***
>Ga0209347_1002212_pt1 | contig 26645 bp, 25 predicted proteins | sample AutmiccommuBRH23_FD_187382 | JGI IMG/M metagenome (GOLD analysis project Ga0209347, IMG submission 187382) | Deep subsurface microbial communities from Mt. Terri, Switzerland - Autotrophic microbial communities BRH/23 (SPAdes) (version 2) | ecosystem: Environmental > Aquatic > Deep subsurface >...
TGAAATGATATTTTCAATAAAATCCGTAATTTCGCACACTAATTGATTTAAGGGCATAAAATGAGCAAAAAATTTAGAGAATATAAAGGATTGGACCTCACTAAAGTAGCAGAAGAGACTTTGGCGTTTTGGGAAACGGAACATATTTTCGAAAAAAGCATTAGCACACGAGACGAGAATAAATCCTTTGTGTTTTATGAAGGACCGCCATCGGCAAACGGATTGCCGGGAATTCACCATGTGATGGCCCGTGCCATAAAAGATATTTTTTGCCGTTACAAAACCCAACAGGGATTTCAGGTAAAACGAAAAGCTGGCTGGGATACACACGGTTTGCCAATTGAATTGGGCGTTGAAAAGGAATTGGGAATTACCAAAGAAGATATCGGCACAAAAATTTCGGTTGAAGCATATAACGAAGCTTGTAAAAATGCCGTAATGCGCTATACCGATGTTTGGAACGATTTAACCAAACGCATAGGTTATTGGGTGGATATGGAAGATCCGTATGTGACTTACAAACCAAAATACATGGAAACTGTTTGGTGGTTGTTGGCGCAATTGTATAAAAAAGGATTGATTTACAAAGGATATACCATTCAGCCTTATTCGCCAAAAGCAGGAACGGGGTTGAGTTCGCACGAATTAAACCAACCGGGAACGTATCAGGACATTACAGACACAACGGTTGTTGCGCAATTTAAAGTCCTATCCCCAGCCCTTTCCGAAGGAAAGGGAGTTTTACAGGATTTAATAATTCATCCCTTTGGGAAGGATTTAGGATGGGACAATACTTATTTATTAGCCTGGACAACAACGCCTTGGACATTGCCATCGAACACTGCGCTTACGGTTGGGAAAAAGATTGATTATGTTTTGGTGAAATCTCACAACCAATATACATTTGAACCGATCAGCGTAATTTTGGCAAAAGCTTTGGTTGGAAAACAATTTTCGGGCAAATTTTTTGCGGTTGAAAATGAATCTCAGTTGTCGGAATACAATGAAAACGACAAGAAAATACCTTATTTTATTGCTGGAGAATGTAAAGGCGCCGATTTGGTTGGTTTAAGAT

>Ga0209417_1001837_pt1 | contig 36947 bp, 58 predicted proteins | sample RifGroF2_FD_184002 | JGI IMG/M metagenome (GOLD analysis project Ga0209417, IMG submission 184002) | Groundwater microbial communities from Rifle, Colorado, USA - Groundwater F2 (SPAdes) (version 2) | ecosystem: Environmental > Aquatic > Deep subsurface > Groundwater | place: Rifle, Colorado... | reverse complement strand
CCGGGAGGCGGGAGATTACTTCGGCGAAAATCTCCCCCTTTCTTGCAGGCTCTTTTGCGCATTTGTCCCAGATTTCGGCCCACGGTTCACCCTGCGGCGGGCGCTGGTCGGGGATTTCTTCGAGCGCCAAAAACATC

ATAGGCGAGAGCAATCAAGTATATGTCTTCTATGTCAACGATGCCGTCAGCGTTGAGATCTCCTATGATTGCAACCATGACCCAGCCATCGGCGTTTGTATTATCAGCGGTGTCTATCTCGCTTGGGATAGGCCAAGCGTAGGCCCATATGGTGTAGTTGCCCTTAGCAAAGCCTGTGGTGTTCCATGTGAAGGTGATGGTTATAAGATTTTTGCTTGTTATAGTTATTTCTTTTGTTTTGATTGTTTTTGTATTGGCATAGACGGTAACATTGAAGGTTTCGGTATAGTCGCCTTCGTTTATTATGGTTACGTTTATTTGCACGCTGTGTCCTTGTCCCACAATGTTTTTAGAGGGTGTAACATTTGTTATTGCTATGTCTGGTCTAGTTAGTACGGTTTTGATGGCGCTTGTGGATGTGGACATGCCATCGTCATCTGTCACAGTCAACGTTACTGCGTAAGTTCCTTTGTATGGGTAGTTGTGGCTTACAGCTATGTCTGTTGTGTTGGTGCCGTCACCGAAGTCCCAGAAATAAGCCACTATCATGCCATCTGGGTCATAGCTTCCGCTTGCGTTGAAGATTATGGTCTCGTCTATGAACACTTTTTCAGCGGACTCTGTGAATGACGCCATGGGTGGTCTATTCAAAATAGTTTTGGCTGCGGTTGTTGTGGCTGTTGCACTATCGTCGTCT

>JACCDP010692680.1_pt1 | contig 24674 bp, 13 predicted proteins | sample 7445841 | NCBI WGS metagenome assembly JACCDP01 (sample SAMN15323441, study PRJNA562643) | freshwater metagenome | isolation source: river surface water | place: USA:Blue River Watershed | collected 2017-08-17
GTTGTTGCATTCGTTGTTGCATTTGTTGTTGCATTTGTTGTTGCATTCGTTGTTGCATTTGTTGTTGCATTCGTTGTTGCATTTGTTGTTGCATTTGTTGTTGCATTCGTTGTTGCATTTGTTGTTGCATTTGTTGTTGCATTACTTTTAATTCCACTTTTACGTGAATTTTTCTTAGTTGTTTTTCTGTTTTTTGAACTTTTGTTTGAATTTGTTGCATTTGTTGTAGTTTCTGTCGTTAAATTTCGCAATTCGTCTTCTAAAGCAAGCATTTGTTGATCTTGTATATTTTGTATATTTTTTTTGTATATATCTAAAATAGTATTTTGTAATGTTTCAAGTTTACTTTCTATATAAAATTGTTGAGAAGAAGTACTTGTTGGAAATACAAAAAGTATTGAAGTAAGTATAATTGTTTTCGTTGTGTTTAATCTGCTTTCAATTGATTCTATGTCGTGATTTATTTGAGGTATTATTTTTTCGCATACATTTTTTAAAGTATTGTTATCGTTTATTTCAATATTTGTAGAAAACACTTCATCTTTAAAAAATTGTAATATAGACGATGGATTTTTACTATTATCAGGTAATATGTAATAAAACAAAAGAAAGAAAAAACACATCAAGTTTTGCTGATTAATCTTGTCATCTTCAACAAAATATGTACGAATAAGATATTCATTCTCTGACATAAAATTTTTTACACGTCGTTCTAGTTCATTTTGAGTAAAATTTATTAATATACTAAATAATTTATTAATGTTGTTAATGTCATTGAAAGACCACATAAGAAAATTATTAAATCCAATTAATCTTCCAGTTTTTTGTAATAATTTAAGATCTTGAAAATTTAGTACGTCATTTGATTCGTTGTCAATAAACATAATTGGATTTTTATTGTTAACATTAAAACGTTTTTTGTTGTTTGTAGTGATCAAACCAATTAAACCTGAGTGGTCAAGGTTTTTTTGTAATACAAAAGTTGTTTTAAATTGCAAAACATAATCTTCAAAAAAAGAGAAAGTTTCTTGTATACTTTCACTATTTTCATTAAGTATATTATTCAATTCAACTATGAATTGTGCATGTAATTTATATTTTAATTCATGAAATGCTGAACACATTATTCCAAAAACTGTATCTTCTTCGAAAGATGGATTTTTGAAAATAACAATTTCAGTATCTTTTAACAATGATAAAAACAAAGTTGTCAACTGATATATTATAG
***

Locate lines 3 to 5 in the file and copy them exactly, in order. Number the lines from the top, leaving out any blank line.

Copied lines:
>Ga0209417_1001837_pt1 | contig 36947 bp, 58 predicted proteins | sample RifGroF2_FD_184002 | JGI IMG/M metagenome (GOLD analysis project Ga0209417, IMG submission 184002) | Groundwater microbial communities from Rifle, Colorado, USA - Groundwater F2 (SPAdes) (version 2) | ecosystem: Environmental > Aquatic > Deep subsurface > Groundwater | place: Rifle, Colorado... | reverse complement strand
CCGGGAGGCGGGAGATTACTTCGGCGAAAATCTCCCCCTTTCTTGCAGGCTCTTTTGCGCATTTGTCCCAGATTTCGGCCCACGGTTCACCCTGCGGCGGGCGCTGGTCGGGGATTTCTTCGAGCGCCAAAAACATC

ATAGGCGAGAGCAATCAAGTATATGTCTTCTATGTCAACGATGCCGTCAGCGTTGAGATCTCCTATGATTGCAACCATGACCCAGCCATCGGCGTTTGTATTATCAGCGGTGTCTATCTCGCTTGGGATAGGCCAAGCGTAGGCCCATATGGTGTAGTTGCCCTTAGCAAAGCCTGTGGTGTTCCATGTGAAGGTGATGGTTATAAGATTTTTGCTTGTTATAGTTATTTCTTTTGTTTTGATTGTTTTTGTATTGGCATAGACGGTAACATTGAAGGTTTCGGTATAGTCGCCTTCGTTTATTATGGTTACGTTTATTTGCACGCTGTGTCCTTGTCCCACAATGTTTTTAGAGGGTGTAACATTTGTTATTGCTATGTCTGGTCTAGTTAGTACGGTTTTGATGGCGCTTGTGGATGTGGACATGCCATCGTCATCTGTCACAGTCAACGTTACTGCGTAAGTTCCTTTGTATGGGTAGTTGTGGCTTACAGCTATGTCTGTTGTGTTGGTGCCGTCACCGAAGTCCCAGAAATAAGCCACTATCATGCCATCTGGGTCATAGCTTCCGCTTGCGTTGAAGATTATGGTCTCGTCTATGAACACTTTTTCAGCGGACTCTGTGAATGACGCCATGGGTGGTCTATTCAAAATAGTTTTGGCTGCGGTTGTTGTGGCTGTTGCACTATCGTCGTCT